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The Andromeda galaxy is big, bright, and close. In fact, it’s our nearest large galactic neighbor. That means it’s the easiest big galaxy for astronomers to study. And because of that, they may have a better understanding of some of the galaxy’s details than they do of our own galaxy, the Milky Way.
The Milky Way is more difficult to study because we’re inside it, so astronomers can’t see the whole thing. It’s like trying to map a forest from deep inside it — you’ve got a great view of the trees around you, but you can’t see anything else.
Astronomers can see all of the Andromeda galaxy. And there’s a lot to see — it spans about six times the width of the Moon in our sky.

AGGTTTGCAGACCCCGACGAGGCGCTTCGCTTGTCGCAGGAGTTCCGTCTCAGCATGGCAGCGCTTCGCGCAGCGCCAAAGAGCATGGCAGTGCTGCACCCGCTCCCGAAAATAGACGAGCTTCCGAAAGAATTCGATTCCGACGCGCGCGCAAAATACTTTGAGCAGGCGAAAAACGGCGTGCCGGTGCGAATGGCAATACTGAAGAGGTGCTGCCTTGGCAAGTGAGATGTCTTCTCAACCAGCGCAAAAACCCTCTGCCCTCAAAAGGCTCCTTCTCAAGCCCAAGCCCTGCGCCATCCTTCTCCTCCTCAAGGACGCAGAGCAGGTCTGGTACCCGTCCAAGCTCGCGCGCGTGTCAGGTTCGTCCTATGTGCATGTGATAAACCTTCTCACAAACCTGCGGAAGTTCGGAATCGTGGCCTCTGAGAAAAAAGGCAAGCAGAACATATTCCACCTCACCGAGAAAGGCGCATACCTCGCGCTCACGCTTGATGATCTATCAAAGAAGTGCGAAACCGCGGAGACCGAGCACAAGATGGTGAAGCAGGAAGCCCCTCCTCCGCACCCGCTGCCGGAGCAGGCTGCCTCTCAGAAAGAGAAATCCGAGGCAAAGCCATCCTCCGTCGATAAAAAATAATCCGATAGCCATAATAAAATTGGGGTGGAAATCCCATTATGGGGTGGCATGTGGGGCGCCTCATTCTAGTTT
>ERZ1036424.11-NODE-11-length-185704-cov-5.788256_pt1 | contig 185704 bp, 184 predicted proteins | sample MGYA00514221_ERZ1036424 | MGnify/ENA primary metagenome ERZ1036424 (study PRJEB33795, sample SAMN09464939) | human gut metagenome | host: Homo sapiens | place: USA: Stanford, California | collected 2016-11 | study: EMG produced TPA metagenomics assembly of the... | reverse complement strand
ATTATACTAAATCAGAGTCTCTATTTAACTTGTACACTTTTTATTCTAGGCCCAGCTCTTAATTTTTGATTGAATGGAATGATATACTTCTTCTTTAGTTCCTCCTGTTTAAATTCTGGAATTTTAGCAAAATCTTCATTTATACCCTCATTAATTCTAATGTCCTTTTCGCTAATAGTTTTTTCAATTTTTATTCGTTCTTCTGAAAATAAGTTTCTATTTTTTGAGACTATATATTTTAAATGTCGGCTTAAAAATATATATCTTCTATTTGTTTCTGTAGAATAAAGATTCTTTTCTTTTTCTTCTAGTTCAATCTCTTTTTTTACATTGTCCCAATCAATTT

Many of the measurements of Andromeda depend in large part on its distance — about two-and-a-half million light-years.
At that distance, astronomers calculate that Andromeda’s disk spans more than 200,000 light-years — twice the diameter of the Milky Way. The galaxy contains perhaps a trillion stars — several times the number in the Milky Way. And when you include the galaxy’s invisible dark matter, it may be up to twice as massive as the Milky Way — a hefty close galactic neighbor.
And if you have a nice, dark sky, you can see the Andromeda galaxy as well. To the unaided eye, it looks like a faint smudge of light. It’s low in the northeast as night falls right now, to the left of the Great Square of Pegasus.
More about the Andromeda galaxy tomorrow.